Etiology of Guilt, Shame and Blame in Christianity:
Peace be with you.
But One Perspective
Seemingly there are two forms of Christianity. One that the historical Christ is said to have taught (love and forgiveness) and one that The Church (in its many manifestations) teaches (guilt, shame and blame). This bifurcation invites some to experience cognitive dissonance: "psychological conflict resulting from incongruous beliefs and attitudes held simultaneously."
The White Robed Monks of St. Benedict offer the following not as some form of dogmatic statement but solely for the reader's contemplation.
from Jesus Lived in India: His Unknown Life Before and After the Crucifixion, Holger Kersten. Massachusetts: Element Books, 1994. ISBN 1-85230-550-9.
"... what is today called Christianity is in any case not so much the Word of Christ but something else: Paulinism — for the (Christian) doctrine as we now know it rests in all its main points not on the message of Jesus, but on the totally different teaching of Paul. Modern Christianity only developed when Paulinism was promulgated as the state religion.
"Manfred Mezger cites the Swiss Protestant theologian Emil Brunner on the subject:
Emil Brunner has called the Church a misunderstanding. From a call, a doctrine was constructed; from free communion, a legal corporation; from a free association, a hierarchical machine. You might say it became, in all its elements and in its overall disposition, the exact opposite of what was intended.
"A person appears in a time of darkness, bringing a message full of hope, a message of love and goodness — and what do people do with it? They turn it into documentation, discussion, contention and commercialism! Would Jesus really have wished for everything that later happened in his name? Hardly. During his life in Palestine Jesus actually made his disaffection with (Jewish) Church officialdom quite evident, distancing himself from the Church's laws and scriptural authorities, its insistence on preserving verbal niceties with conflicting interpretations as required, its convoluted hierarchy, and the associated cultic worship and idolatry.
"Jesus sought to create an immediate link between God and humankind, not to set up bureaucratic channels to go through." (p. 4)
"Traditional Christianity has taught that one of its essential elements is "an element that alone can give hope and solace: redemption from sin (which causes the suffering in the world) by the vicarious sacrificial death of Jesus Christ, for all those who acknowledge his teaching. But it is precisely this form of the doctrine of salvation in traditional Christianity that rests almost exclusively on the work of Paul, and was never taught by Jesus. Paul taught that the whole function of Jesus centers on his sacrificial death, that through the shedding of his blood he has absolved the faithful of their sins and released them from chaos and the domination of Satan. In fact, Paul does not relay on a single syllable of the direct teaching of Jesus in his epistles, nor does he tell a single one of his parables. Instead he builds up a philosophy of his own on the basis of his own personal understanding (or misunderstanding) of Jesus' teaching.
"Paul insists that on account of the sin of Adam all people are subject to the wrath of God from the start (see Ephesians 2:3), and are lost without exception (Romans 5:18; 1 Corinthians 15:18), for all are subject to sin (Romans 3:9; Galatians 3:22; Colossians 2:14). God has given his judgment of condemnation against all people (Romans 5:16).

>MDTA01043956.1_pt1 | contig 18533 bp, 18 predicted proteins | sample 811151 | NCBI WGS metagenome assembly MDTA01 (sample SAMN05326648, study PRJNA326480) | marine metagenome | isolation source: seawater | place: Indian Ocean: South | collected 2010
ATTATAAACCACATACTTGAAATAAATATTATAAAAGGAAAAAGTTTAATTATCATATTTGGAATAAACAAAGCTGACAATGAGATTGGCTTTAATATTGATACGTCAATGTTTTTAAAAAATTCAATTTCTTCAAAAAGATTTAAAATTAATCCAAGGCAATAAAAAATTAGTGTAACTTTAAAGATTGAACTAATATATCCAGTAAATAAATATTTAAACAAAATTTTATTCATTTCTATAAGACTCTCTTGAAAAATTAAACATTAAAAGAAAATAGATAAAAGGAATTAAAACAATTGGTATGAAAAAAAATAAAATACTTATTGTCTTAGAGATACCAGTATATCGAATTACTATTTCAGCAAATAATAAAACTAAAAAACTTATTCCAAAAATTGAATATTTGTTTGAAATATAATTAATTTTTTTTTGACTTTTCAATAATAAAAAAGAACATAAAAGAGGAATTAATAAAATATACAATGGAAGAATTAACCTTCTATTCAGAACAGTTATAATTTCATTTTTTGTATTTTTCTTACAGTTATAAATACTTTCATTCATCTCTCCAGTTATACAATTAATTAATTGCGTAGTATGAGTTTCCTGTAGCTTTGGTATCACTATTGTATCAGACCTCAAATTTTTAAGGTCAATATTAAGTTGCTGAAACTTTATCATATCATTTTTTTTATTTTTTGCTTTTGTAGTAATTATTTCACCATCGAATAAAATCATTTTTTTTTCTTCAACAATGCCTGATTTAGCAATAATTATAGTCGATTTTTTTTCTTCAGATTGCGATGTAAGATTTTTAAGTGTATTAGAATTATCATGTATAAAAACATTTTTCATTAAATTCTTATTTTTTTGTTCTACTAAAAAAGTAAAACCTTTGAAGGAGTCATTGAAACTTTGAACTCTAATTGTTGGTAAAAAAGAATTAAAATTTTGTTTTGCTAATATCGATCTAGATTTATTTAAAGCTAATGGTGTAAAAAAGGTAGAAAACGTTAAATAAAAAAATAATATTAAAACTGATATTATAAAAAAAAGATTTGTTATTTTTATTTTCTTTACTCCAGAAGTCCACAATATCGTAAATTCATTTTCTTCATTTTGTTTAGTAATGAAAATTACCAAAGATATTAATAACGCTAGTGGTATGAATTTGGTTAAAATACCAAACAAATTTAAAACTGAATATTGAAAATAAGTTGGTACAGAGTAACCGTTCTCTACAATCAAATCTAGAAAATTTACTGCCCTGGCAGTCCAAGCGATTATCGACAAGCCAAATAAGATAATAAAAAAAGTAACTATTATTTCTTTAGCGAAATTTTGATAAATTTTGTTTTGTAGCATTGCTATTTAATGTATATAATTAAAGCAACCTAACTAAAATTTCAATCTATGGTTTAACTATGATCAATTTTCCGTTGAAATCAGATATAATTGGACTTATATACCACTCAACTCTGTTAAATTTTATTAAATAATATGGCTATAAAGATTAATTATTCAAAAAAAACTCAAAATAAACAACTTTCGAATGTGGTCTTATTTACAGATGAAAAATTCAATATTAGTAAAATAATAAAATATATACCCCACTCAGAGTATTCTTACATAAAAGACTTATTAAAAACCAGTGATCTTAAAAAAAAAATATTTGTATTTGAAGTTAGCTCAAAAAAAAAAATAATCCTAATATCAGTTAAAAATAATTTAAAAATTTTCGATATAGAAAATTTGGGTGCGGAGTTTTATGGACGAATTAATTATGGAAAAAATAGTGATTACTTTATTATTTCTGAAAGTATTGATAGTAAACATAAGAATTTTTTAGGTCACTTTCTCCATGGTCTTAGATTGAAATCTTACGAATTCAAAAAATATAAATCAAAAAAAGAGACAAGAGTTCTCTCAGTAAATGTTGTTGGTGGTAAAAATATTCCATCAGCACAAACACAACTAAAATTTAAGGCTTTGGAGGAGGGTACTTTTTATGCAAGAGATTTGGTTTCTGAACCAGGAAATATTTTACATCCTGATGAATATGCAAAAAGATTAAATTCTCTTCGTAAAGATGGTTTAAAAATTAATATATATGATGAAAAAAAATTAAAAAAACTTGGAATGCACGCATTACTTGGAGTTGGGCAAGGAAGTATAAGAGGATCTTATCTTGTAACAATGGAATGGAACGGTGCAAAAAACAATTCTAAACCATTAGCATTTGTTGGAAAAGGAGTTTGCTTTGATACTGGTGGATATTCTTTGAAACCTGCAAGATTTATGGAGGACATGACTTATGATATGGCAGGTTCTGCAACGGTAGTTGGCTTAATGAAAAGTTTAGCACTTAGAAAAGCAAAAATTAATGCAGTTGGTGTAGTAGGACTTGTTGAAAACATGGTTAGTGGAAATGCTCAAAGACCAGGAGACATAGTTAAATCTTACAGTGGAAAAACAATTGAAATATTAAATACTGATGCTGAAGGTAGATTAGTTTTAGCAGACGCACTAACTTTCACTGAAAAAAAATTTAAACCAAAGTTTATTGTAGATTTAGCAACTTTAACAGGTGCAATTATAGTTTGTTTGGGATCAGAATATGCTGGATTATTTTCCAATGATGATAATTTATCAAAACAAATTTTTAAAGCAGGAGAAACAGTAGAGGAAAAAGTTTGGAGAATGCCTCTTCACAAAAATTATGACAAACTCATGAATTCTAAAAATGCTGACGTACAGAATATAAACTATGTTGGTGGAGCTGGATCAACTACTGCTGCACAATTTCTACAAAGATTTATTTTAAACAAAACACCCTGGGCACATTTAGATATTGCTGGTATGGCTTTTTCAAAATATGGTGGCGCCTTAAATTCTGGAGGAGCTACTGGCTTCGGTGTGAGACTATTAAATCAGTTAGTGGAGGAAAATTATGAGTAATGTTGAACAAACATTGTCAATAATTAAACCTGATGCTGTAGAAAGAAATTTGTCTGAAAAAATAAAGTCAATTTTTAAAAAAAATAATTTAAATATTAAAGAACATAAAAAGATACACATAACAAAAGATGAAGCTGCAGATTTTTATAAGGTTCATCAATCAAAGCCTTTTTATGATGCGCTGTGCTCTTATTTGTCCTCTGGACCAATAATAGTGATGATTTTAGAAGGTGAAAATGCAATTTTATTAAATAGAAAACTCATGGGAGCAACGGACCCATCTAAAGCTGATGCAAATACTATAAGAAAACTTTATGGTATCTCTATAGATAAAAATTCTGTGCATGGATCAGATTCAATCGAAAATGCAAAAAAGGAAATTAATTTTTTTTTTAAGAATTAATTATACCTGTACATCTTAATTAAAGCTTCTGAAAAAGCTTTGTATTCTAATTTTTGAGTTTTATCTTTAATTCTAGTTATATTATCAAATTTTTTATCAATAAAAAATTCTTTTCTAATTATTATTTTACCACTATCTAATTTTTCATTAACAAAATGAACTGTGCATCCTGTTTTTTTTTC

"Out of the Good News brought by Jesus, Paul has made news that is dark and threatening, from the menace of which only he could show the way out. And this way out was the salvation of humanity through the sacrificial death of Christ: 'Therefore as by the offense of one, judgment came upon all men to condemnation; even so by the righteousness of one the free gift came upon all men unto justification of life' (Romans 5:18). And in the letter to the Colossians he describes Jesus as 'Blotting out the handwriting of ordinances that was against us, which was contrary to us, and took it out of the way, nailing it to his cross' (Colossians 2:14).
...."Most Christians are of the opinion that the greatness, the uniqueness, of Christianity stands and falls with this teaching. Yet it proves to be a fiction, far removed from the ideas of Jesus. Not even a hint of this so-called Christian doctrine of salvation is to be found in the Sermon on the Mount — the quintessence of Jesus' message —or in the Lord's prayer (Our Father), or in the traditional parables told by Jesus!
"Jesus was not concerned with constructing a philosophy that might be based on his life and on his message that might free people from the sufferings of earthly existence — he actually lived what he taught. Toleration at all times, care for the welfare and benefit of others (human and animal), giving and sharing, selflessness in helping others to carry of burden of their suffering, a universal and unconditional love for all —this is the way of perfection that Jesus demonstrated in his life." (pp. 232f)
The Beatitudes (Matthew 5:1-10):
Seeing the crowds, he went up the hill. There he sat down and was joined by his disciples. Then he began to speak. This is what he taught them:
How happy are the poor in spirit;
theirs is the kingdom of heaven.
Happy are the gentle:
they shall have the earth for their heritage.
Happy those who mourn:
they shall be comforted.
Happy those who hunger and thirst for what is right:
they shall be satisfied.
Happy the merciful:
they shall have mercy shown them.
Happy the pure of heart:
they shall see God.
Happy the peacemakers:
they shall be called children of God.
Happy those who are persecuted in the cause of right:
theirs is the kingdom of heaven.*
*Text from The Jerusalem Bible.
Peace and Joy!.
White Robed Monks of St. Benedict